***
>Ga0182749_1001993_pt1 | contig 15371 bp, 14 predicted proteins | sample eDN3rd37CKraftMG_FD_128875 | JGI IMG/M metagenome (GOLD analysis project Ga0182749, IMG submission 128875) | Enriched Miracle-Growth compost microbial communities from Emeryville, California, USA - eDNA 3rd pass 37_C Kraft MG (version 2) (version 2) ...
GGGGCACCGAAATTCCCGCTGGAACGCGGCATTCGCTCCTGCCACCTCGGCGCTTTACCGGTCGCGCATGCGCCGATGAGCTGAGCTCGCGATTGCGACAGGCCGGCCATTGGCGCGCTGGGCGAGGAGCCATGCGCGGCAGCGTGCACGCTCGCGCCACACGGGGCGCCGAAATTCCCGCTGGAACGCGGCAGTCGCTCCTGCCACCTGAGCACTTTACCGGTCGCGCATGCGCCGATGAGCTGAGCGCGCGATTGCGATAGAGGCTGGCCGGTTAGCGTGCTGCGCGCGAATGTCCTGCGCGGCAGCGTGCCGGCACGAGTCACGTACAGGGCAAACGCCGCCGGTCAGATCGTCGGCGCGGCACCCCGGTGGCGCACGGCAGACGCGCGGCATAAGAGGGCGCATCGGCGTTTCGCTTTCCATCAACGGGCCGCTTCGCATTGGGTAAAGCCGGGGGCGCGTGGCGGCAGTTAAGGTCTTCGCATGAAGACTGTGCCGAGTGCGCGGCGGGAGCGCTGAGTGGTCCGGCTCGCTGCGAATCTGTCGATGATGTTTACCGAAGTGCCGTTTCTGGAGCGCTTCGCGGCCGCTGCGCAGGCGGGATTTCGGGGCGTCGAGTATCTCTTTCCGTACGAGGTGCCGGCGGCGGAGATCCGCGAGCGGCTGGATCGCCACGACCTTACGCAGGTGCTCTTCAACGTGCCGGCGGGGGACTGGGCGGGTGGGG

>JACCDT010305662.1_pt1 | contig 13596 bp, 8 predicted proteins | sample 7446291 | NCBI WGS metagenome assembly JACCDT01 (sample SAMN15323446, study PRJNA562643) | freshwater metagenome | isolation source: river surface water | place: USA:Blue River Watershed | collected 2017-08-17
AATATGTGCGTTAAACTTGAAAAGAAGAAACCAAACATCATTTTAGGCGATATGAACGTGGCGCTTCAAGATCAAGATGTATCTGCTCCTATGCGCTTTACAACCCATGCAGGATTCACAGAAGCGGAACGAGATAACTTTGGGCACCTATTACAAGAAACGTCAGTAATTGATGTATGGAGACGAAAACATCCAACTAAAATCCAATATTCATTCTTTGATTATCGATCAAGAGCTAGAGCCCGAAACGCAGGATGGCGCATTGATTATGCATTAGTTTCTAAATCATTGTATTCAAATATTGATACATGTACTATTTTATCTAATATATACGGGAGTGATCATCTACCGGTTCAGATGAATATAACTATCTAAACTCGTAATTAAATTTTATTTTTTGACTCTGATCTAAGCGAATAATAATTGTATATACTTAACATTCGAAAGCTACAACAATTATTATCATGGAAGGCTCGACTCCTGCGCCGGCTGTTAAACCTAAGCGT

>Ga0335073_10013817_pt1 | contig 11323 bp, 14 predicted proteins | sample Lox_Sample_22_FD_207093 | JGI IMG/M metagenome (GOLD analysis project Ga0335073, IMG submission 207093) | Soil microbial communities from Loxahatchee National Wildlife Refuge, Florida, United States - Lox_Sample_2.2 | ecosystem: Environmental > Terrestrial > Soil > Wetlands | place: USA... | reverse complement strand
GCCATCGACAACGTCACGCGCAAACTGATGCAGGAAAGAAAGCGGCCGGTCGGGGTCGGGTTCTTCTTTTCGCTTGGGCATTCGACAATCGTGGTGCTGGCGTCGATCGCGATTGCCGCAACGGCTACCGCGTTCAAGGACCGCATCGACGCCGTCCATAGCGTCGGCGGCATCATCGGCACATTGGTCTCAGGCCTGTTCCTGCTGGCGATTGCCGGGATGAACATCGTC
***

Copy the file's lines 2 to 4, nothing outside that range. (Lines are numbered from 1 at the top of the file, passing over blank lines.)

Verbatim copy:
GGGGCACCGAAATTCCCGCTGGAACGCGGCATTCGCTCCTGCCACCTCGGCGCTTTACCGGTCGCGCATGCGCCGATGAGCTGAGCTCGCGATTGCGACAGGCCGGCCATTGGCGCGCTGGGCGAGGAGCCATGCGCGGCAGCGTGCACGCTCGCGCCACACGGGGCGCCGAAATTCCCGCTGGAACGCGGCAGTCGCTCCTGCCACCTGAGCACTTTACCGGTCGCGCATGCGCCGATGAGCTGAGCGCGCGATTGCGATAGAGGCTGGCCGGTTAGCGTGCTGCGCGCGAATGTCCTGCGCGGCAGCGTGCCGGCACGAGTCACGTACAGGGCAAACGCCGCCGGTCAGATCGTCGGCGCGGCACCCCGGTGGCGCACGGCAGACGCGCGGCATAAGAGGGCGCATCGGCGTTTCGCTTTCCATCAACGGGCCGCTTCGCATTGGGTAAAGCCGGGGGCGCGTGGCGGCAGTTAAGGTCTTCGCATGAAGACTGTGCCGAGTGCGCGGCGGGAGCGCTGAGTGGTCCGGCTCGCTGCGAATCTGTCGATGATGTTTACCGAAGTGCCGTTTCTGGAGCGCTTCGCGGCCGCTGCGCAGGCGGGATTTCGGGGCGTCGAGTATCTCTTTCCGTACGAGGTGCCGGCGGCGGAGATCCGCGAGCGGCTGGATCGCCACGACCTTACGCAGGTGCTCTTCAACGTGCCGGCGGGGGACTGGGCGGGTGGGG

>JACCDT010305662.1_pt1 | contig 13596 bp, 8 predicted proteins | sample 7446291 | NCBI WGS metagenome assembly JACCDT01 (sample SAMN15323446, study PRJNA562643) | freshwater metagenome | isolation source: river surface water | place: USA:Blue River Watershed | collected 2017-08-17
AATATGTGCGTTAAACTTGAAAAGAAGAAACCAAACATCATTTTAGGCGATATGAACGTGGCGCTTCAAGATCAAGATGTATCTGCTCCTATGCGCTTTACAACCCATGCAGGATTCACAGAAGCGGAACGAGATAACTTTGGGCACCTATTACAAGAAACGTCAGTAATTGATGTATGGAGACGAAAACATCCAACTAAAATCCAATATTCATTCTTTGATTATCGATCAAGAGCTAGAGCCCGAAACGCAGGATGGCGCATTGATTATGCATTAGTTTCTAAATCATTGTATTCAAATATTGATACATGTACTATTTTATCTAATATATACGGGAGTGATCATCTACCGGTTCAGATGAATATAACTATCTAAACTCGTAATTAAATTTTATTTTTTGACTCTGATCTAAGCGAATAATAATTGTATATACTTAACATTCGAAAGCTACAACAATTATTATCATGGAAGGCTCGACTCCTGCGCCGGCTGTTAAACCTAAGCGT